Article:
All eyes on the sky as total solar eclipse captivates the world; need another view of it?

HOUSTON — It came, we saw, and it was awesome!!!  It may have taken 38 years but this century’s first solar eclipse across the USA is now in the history books.

People across the world were excited to view the total solar eclipse, which started around 11:46 a.m. reached its peak over our local skies around 1:16 p.m.

A total solar eclipse is only visible from a small area on Earth. The people who see the total eclipse are in the center of the moon’s shadow when it hits Earth. The sky becomes very dark, as if it were night. For a total eclipse to take place, the sun, moon and Earth must be in a direct line.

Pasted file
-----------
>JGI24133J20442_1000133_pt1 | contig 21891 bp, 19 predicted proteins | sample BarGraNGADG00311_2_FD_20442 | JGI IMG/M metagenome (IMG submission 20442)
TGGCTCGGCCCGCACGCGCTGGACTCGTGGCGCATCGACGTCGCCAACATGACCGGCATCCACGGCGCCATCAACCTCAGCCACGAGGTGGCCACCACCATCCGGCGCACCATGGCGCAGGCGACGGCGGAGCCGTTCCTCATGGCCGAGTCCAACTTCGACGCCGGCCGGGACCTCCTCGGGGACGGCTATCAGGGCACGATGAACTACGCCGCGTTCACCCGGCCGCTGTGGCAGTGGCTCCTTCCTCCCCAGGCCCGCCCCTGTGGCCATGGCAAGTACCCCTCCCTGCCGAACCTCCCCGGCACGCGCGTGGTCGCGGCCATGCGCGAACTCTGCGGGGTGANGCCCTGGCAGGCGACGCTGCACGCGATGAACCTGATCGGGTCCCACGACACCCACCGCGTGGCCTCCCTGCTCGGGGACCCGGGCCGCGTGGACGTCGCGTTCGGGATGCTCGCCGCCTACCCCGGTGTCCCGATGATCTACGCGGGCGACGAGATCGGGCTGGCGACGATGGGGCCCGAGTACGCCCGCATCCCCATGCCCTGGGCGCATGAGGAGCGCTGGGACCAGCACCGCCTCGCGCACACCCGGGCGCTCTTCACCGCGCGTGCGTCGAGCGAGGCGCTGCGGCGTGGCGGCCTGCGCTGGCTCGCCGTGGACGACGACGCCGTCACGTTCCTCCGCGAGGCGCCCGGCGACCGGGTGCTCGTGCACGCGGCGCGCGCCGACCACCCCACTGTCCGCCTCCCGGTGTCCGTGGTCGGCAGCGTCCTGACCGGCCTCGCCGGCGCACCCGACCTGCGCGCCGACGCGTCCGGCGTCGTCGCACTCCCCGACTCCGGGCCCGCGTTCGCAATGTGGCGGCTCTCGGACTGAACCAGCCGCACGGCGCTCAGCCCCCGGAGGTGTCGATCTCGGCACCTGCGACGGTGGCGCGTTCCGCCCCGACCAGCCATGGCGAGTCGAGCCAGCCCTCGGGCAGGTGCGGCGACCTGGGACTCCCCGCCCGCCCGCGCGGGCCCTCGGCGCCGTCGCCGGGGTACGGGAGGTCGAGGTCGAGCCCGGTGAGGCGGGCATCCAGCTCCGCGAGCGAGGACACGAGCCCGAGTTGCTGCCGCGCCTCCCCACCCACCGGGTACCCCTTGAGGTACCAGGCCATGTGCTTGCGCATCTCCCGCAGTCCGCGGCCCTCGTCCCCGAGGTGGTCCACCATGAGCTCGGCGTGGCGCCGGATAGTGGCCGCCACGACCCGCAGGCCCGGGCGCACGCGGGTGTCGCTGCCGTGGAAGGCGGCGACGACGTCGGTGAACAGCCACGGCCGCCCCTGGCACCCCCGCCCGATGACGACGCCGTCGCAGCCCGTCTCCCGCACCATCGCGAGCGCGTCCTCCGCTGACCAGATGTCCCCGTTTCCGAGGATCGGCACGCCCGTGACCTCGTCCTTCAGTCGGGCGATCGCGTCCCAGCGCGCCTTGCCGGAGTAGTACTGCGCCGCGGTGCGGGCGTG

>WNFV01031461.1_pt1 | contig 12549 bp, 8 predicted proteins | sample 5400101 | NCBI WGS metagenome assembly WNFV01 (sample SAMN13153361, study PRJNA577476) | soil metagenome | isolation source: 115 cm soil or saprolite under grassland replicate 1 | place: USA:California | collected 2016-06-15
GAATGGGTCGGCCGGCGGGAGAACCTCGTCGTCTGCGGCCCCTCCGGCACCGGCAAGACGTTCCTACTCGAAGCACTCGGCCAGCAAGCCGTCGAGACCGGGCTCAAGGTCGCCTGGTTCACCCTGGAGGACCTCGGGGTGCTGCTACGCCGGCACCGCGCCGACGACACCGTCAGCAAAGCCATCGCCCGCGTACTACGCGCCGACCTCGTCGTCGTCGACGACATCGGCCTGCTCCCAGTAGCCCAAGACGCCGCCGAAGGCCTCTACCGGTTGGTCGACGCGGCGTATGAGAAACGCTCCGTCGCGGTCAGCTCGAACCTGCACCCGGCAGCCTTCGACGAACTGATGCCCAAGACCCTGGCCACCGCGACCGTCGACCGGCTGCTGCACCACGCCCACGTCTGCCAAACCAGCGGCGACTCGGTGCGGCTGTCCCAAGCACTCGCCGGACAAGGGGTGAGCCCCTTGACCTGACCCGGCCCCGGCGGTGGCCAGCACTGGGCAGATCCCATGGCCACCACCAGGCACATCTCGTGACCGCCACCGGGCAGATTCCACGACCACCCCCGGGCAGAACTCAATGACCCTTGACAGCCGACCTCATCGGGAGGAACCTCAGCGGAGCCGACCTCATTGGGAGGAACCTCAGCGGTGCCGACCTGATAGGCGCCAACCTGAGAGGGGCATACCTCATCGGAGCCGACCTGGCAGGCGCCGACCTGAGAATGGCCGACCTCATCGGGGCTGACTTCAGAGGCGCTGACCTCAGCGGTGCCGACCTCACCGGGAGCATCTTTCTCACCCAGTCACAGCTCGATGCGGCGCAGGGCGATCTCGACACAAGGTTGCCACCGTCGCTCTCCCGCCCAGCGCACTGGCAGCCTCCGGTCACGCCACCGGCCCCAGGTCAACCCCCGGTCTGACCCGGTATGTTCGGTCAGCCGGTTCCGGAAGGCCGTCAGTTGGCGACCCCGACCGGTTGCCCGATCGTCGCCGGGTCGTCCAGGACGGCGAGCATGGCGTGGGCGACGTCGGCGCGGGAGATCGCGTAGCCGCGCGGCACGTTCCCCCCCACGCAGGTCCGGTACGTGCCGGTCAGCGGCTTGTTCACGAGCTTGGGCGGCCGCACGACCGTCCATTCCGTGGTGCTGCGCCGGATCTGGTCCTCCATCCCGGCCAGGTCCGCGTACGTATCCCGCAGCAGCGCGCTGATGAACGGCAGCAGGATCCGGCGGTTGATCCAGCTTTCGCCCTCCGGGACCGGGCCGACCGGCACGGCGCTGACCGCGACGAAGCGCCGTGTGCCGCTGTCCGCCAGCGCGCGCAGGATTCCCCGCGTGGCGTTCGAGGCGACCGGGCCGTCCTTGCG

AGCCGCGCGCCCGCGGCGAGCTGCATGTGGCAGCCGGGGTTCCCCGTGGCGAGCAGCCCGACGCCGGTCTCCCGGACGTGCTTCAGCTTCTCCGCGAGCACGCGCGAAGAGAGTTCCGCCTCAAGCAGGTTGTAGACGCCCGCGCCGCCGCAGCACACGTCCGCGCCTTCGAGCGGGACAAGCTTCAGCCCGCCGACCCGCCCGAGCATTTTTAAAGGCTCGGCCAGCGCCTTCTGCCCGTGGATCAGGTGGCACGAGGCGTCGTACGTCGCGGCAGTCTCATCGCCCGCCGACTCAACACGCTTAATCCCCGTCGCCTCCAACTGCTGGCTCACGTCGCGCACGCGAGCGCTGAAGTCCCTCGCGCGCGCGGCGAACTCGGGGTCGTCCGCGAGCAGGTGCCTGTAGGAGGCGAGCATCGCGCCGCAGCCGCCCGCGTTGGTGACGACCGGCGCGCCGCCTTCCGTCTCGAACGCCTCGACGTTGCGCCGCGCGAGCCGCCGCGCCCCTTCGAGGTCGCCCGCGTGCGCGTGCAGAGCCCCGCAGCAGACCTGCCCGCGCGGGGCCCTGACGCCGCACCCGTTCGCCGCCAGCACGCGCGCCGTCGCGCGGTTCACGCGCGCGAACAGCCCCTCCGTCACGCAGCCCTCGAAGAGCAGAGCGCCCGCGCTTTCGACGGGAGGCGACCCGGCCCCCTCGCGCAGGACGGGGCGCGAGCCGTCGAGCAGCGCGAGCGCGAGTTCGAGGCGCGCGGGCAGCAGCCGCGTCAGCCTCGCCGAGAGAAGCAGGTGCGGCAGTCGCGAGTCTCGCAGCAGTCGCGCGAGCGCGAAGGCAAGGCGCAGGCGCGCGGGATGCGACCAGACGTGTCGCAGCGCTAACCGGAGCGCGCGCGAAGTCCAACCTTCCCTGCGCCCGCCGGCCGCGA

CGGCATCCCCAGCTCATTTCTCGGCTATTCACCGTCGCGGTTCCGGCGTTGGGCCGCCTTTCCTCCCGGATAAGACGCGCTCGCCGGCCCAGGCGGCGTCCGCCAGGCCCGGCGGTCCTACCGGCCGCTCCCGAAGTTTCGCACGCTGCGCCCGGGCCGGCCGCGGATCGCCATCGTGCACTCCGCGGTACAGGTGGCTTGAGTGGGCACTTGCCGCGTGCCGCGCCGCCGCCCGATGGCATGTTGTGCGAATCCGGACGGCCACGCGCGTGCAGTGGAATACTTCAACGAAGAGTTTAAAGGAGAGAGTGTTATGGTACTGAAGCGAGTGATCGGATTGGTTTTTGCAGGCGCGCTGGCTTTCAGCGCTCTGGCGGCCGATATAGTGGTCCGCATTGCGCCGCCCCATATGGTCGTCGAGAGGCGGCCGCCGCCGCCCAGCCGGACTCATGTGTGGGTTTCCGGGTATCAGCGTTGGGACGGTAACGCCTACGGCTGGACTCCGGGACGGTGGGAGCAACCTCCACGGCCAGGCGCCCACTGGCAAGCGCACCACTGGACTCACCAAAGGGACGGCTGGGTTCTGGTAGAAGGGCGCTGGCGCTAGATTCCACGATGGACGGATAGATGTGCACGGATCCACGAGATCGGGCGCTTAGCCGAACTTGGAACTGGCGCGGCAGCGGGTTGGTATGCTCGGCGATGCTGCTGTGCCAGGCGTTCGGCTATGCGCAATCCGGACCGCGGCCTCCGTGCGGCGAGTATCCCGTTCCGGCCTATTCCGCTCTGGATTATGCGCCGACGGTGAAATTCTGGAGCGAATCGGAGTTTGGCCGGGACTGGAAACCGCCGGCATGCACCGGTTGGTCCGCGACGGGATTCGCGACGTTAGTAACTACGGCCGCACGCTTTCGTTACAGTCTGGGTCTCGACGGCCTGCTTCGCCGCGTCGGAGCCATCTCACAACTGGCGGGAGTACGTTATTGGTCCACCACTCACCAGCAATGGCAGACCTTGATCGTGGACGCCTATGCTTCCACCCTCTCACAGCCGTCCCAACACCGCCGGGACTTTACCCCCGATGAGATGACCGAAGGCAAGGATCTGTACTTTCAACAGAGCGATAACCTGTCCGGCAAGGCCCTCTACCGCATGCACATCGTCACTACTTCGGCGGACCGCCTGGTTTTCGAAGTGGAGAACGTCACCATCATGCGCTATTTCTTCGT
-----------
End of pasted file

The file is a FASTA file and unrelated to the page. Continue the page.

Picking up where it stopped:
NASA began preps early with the plan to position themselves somewhere in the path of totality, while being in the right place at the right time to get the best data.

Locally, kids at the Children’s Museum of Houston had a chance to get in on the fun.  But the best view in H-town had to be at Levy Park where many gathered to watch the sky go dark. Well, partially anyway.

Scientists say the next solar eclipse will be April 8, 2024 and Houston will be in direct line of site, so start preparing to day. And we’ll see you again in about seven years.

Couldn’t go to an eclipse watch party or did not have any protective glasses? No worries, we streamed it live! Check out the feed!